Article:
History doesn’t record it, but we can imagine Colonel Robert L. Denig Sr.’s surprise on 30 June 1941, when he was brought out of retirement, tombstone promoted to brigadier general and told to form the first Marine Corps public relations division.
Marines of the day had their own questions about public relations. “What the hell is that?” many asked. More importantly: “Why in the world do we need it? We’re Marines!”
BGen Denig himself was a bit puzzled and queried his old World War I comrade, now Commandant of the Marine Corps, Major General Thomas Holcomb, about the job, saying he knew nothing about public relations. “Well,” replied MajGen Holcomb, “you had better learn it because that’s what you are going to be doing.”
MajGen Holcomb must have known what he was doing. After all, Denig had finished a 36-year career distinguished by his personal awards, including the Navy Cross, the Army’s Distinguished Service Cross and two awards of the Purple Heart.
Given a room little bigger than a closet with one light bulb for illumination, the general quickly met his staff. First Sergeant Walter Shipman introduced him to his two clerks, Lorene Lomax and Helen Draper. Little did this tiny group realize that by 1945 the division at Headquarters, U.S. Marine Corps and overseas would have grown to 268 officers and men.
While no mission statement is known, a framed piece over the general’s desk told everyone, “If the public becomes apathetic about the Marine Corps, the Marine Corps will cease to exist.”
BGen Denig and the small staff immediately turned to. The most urgent job was to create a Marine Corps-wide public relations and publicity program to help recruiters fill the ranks of the expanding Corps. History soon would prove they didn’t have much time to do it, either.
After the Pearl Harbor attack, it was apparent that public-relations Marines, while adequate for the recruiting effort, really weren’t trained to tell the Marine Corps story from the Pacific. The magnificent defense of Wake Island and the lack of news stories about it sealed the deal. On-the-scene, media-trained correspondents with Marine units in the field were needed.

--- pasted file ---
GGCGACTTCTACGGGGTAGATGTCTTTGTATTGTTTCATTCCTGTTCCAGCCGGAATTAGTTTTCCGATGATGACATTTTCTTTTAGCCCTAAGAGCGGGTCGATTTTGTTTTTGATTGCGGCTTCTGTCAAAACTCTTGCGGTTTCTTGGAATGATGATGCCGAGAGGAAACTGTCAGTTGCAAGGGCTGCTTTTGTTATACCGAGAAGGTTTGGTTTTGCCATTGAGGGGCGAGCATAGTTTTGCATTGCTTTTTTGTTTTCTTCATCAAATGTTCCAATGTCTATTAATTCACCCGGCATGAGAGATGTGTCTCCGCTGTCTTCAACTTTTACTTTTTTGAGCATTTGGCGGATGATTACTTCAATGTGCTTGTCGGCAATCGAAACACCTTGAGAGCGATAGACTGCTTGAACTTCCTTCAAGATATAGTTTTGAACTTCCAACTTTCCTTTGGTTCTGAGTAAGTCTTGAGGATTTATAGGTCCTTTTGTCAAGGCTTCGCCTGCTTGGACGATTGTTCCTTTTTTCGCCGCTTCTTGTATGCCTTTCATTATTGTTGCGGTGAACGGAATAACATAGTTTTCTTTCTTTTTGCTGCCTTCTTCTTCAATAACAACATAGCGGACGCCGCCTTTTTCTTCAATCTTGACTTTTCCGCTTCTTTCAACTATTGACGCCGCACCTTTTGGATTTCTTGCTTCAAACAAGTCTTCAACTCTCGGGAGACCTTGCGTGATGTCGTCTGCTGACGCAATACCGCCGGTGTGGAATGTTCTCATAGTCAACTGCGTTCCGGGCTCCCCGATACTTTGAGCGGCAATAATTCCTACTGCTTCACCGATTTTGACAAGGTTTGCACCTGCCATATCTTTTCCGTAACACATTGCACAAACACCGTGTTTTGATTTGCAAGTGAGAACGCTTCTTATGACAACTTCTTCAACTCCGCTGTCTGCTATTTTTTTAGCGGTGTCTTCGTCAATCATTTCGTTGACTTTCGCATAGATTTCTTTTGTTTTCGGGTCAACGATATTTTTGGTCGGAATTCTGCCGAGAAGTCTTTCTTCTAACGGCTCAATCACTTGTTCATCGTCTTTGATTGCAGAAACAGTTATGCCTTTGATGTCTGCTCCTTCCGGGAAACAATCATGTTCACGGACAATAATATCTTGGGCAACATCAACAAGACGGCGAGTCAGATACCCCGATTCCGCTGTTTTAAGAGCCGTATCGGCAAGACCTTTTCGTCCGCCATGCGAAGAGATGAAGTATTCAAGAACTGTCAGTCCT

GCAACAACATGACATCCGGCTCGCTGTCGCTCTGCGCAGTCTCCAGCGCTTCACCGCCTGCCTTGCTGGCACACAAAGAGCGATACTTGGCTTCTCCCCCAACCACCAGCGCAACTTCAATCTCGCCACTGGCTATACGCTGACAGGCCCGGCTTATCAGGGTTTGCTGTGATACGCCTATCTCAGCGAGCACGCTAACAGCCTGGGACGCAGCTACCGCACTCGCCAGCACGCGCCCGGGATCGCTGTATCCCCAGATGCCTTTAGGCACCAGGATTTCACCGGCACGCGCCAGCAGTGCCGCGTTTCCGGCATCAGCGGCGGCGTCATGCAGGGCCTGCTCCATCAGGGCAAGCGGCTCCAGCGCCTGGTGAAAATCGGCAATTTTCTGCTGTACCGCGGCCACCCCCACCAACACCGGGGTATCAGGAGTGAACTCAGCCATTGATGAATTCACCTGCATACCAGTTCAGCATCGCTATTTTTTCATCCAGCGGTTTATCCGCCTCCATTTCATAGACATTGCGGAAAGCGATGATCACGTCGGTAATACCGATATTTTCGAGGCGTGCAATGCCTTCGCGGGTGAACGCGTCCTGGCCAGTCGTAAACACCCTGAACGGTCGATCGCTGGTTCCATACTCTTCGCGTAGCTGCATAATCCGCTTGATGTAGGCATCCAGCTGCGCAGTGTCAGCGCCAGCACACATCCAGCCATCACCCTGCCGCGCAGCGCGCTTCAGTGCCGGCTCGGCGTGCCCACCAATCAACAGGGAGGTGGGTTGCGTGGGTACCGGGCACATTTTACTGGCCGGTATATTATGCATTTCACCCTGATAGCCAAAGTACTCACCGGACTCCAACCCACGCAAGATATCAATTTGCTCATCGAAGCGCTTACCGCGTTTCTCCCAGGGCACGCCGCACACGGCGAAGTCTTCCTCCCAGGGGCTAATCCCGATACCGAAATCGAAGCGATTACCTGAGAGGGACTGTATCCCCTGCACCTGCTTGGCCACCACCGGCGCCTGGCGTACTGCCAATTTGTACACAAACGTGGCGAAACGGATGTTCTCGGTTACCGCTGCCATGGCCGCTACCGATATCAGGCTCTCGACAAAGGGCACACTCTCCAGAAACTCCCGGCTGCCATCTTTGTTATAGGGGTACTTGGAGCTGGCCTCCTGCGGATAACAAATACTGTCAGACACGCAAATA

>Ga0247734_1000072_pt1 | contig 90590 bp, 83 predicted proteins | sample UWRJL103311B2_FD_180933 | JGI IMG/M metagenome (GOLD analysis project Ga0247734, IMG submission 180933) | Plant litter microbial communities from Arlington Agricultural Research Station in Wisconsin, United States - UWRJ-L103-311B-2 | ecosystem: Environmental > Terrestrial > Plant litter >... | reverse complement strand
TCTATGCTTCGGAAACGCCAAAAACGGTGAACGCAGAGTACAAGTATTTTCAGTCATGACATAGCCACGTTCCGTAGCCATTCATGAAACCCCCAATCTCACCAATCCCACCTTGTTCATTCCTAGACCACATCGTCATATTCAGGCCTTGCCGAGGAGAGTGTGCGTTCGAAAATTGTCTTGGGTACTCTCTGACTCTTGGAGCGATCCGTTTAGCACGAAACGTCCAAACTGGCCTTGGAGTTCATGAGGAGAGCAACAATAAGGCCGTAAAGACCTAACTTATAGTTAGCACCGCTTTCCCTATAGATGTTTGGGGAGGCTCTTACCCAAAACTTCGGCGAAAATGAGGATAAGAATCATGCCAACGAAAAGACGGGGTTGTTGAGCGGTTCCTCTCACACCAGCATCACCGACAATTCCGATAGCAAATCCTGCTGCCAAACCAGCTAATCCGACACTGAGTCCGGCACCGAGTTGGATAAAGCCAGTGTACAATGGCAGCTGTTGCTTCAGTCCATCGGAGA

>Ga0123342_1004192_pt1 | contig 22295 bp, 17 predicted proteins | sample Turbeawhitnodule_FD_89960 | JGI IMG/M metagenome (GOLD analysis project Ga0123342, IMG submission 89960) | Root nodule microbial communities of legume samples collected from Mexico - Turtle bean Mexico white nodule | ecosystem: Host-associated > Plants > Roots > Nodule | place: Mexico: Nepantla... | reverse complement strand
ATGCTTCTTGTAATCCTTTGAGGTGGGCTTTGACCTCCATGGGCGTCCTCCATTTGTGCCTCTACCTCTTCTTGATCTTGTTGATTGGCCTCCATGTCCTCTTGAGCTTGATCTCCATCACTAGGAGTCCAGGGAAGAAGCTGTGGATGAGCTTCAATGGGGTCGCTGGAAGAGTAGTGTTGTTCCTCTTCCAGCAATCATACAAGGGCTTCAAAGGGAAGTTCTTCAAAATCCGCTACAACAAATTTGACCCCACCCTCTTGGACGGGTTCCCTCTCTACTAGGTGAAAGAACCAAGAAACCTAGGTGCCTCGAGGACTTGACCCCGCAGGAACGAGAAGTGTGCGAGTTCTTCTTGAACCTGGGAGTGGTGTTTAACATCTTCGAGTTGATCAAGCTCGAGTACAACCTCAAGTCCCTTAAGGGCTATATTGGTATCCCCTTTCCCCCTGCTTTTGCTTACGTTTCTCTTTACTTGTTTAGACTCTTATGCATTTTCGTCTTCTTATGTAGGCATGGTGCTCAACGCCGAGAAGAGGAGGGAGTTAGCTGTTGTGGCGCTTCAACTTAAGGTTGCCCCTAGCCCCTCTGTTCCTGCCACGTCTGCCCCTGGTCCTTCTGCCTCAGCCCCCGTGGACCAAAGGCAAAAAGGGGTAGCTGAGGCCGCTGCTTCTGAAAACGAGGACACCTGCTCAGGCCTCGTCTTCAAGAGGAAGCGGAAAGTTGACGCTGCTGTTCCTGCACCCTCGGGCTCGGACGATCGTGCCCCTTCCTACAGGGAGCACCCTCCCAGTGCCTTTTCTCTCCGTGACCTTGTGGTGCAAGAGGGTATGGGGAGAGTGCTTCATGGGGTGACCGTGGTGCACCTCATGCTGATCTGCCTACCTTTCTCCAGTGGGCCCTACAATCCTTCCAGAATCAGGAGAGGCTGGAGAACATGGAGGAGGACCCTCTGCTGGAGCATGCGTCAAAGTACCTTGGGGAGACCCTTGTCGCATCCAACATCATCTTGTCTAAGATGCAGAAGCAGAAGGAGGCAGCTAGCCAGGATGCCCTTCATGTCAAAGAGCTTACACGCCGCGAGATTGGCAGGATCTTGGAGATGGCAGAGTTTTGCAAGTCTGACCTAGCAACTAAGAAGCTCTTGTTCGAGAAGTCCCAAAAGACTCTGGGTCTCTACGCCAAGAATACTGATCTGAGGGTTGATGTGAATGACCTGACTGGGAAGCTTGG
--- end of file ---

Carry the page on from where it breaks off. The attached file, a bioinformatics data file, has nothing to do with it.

BGen Denig and his staff submitted a request to the Commandant, asking for permission to recruit civilian newsmen. The resultant staff study recommended 10 experienced newsmen be recruited and, if successful, 10 more could be recruited. The results are our history.
First Sgt Shipman donned blues, decorations and, according to him, probably a couple of “belts” and headed to District of Columbia newsrooms where he was warmly welcomed. His promise of immediate combat duty and sergeants’ stripes if the reporters could finish “boot camp” promptly filled the first commitment of 10.
The second group was just as easy. His efforts in “raiding” the local newsrooms were so successful that Cissie Patterson, the Washington, D.C., Times-Herald owner, called President Franklin Roosevelt and complained about the loss of her reporters. BGen Denig promptly was told to spread the wealth and go outside the District of Columbia to other papers to meet the Corps’ needs.
Boot camp stories involving those fledgling Marines dutifully were recorded in Combat Correspondent (CC) Gary Cameron’s unofficial history “Last to Know, First to Go.” We only can imagine how a grizzled two-hashmarked corporal drill instructor would react, knowing that his recruit probably would make sergeant much quicker than he would.